Tony Award-winning playwright Steven Levenson joins Why We Theater to talk about his play If I Forget. Set in 2000, the play focuses on a Jewish family as three adult children (Holly, Michael, and Sharon) return to their parents’ house in Maryland for their father Lou’s 75th birthday. Michael is a Jewish Studies professor who recently wrote a book called “Forgetting the Holocaust” about how Judaism has become a religion haunted by death and ghosts – unified by fear and the phrase “never forget” rather than religious ideals or customs. With experts Rabbi Shuli Passow and scholar Judah Isseroff, we discuss American Jewish identity, the rise of anti-Semitism and how to combat it, Israel and Zionism, and trends of tribalism. You can watch If I Forget on BroadwayHD.
Michael’s monologue, as performed by Tony Award nominee Jeremy Shamos, appears with the permission of Roundabout Theatre Company, which premiered If I Forget Off-Broadway in 2017, and Steven Levenson.
Referred to in this episode
- “The Rise of Social Orthodoxy: A Personal Account” by Jay P. Lefkowitz
- “The Problem with ‘Social Orthodoxy’” by Joshua R. Fattal, a critical response to Lefkowitz
- “What is the Talmud? Definition and Comprehensive Guide”, Yehuda Shurpin
- Who is Theodore Herzl?
- Who is David Ben-Gurion?
- Who is Sheldon Adelson?
- Who is “Adolf Eichmann”?
- Who is Hannah Arendt
- Anti-Defamation League: Fighting Hate for Good
- What is Jerusalem Syndrome”?
Create the change
- Learn more about Judaism — knowledge facilitates compassion with “Introduction to Judaism” OR “The Basics of Judaism”
- Name anti-Semitic incidents as such, report them, and speak out against them
- Use Ten Ways to Fight Hate: A Community Response Guide
- Learn about The New Israel Fund, which envisions a Jewish and democratic state
- Fight for justice guided by Jewish values with Jews for Racial and Economic Justice (JFREJ)
- Be aware of your own bias — it’s evolutionarily built in us to be tribal and we need to self-examine our thoughts and introduce dissenting viewpoints
- If you are Jewish and looking for ways to become involved:
- Choose a small tradition and incorporate that into your home, like lighting candles on Friday night for Shabat or saying the “Shema” before bed each night
- Take inspiration from B’nai Jeshurun’s The Jewish Home Project
- In COVID, many synagogues have moved services online; explore to find a place that feels right to you
Why We Theater is a product of part of the Broadway Podcast Network, edited by Derek Gunther, and produced by Alan Seales.
Our theme music is by Benjamin Velez. Hear more at BenjaminVelez.com.
Our logo is by Christina Minopoli. See more at MinopoliDesign.com.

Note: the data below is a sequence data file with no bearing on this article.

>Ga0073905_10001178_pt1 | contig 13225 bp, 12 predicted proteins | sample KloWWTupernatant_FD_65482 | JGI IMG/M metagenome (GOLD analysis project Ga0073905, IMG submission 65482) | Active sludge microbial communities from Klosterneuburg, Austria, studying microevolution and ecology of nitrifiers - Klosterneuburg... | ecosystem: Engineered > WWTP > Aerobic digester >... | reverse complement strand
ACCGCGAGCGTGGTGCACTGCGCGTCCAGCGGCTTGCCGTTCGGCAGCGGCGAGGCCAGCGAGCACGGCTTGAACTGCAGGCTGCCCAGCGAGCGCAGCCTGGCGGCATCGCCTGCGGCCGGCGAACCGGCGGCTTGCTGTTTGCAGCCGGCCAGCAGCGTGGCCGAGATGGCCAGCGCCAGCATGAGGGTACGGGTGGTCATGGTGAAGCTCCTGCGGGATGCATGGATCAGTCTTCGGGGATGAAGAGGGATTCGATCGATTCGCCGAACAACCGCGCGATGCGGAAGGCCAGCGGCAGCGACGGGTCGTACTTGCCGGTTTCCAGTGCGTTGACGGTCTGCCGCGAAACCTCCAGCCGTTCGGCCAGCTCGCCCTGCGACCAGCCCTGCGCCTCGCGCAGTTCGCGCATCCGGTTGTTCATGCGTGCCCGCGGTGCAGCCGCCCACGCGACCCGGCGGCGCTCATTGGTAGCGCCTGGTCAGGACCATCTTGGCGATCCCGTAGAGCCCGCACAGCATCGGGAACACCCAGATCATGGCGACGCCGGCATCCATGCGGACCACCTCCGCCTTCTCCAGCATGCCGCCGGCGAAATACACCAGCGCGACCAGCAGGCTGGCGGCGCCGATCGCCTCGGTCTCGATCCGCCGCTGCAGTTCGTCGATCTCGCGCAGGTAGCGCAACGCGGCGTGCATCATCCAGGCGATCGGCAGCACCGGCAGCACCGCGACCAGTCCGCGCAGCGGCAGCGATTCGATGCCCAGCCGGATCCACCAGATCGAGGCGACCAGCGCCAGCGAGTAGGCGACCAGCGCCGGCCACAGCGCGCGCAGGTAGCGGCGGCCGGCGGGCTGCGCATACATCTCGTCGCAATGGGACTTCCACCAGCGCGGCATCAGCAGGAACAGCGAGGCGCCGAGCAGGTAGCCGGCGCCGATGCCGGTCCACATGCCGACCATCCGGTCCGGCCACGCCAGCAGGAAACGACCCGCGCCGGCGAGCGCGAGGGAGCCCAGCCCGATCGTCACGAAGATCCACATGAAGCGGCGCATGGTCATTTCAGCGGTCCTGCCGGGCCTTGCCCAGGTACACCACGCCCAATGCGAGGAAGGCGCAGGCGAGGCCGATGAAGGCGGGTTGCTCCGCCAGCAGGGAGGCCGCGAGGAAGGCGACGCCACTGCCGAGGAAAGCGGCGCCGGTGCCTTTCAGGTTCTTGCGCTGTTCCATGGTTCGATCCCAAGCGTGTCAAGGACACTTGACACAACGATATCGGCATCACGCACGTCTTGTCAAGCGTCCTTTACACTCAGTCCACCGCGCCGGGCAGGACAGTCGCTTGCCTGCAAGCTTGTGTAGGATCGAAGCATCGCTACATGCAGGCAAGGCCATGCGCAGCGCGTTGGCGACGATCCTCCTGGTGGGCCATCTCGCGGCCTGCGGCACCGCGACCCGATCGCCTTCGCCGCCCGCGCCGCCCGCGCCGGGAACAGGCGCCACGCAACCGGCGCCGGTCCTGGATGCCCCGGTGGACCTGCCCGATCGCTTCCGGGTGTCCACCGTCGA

Special thanks to Genesis Johnson, Dori Berinstein, Leigh Silverman, Patrick Taylor, Tony Montenieri, Elena Mayer, Wesley Birdsall, and Suzanne Chipkin.
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ABOUT OUR GUESTS
Steven Levenson, playwright
Steven is a Tony Award-winning playwright, screenwriter, and television writer and producer. His plays include If I Forget, Core Values, Seven Minutes In Heaven, and The Language of Trees. He wrote the book for the musical, Dear Evan Hansen, which won six Tony Awards, including Best Book and Best Musical. He co-created and executive produced the FX series Fosse/Verdon, which was nominated for seventeen Emmy Awards, including Best Limited Series and Best Writing for a Limited Series, as well as for Golden Globe, Critics’ Choice Association, and Producers Guild Awards, in addition to winning the Writers Guild Award and an AFI Award for Outstanding Series. Other honors include the OBIE Award, two Outer Critics Circle Awards, and the John Gassner Memorial Playwriting Award. He served for three seasons as a writer and producer on Showtime’s Masters Of Sex. He is a graduate of Brown University.
Rabbi Shuli Passow
Shuli is a Jewish educator and communal professional with over 15 years of experience. Since July 2015, she has served as the Director of Community Engagement at B’nai Jeshurun in New York City, where she brings her background in community organizing to oversee Israel, social justice and hesed programming; build new opportunities and pipelines for lay leadership; and develop innovative structures to engage and connect synagogue members. Prior to her ordination from the Jewish Theological Seminary, Shuli was the Director of Community Initiatives at the Jewish Funds for Justice (now Bend the Arc: A Jewish Partnership for Justice), where she worked with synagogues across the country to support their involvement in congregation-based community organizing. Shuli holds a B.A. in French Literature from NYU, and received a Masters in Public Administration and an M.A. in Judaic Studies from NYU where she studied as a Wexner Graduate Fellow. She lives in Manhattan with her husband Rabbi David Hoffman and their two sons.
Judah is a PhD candidate at Princeton University working on questions of antisemitism, Jewish politics, and theology. His dissertation is titled “Beyond Political Theology: Hannah Arendt’s Jewish Theology of Givenness.”
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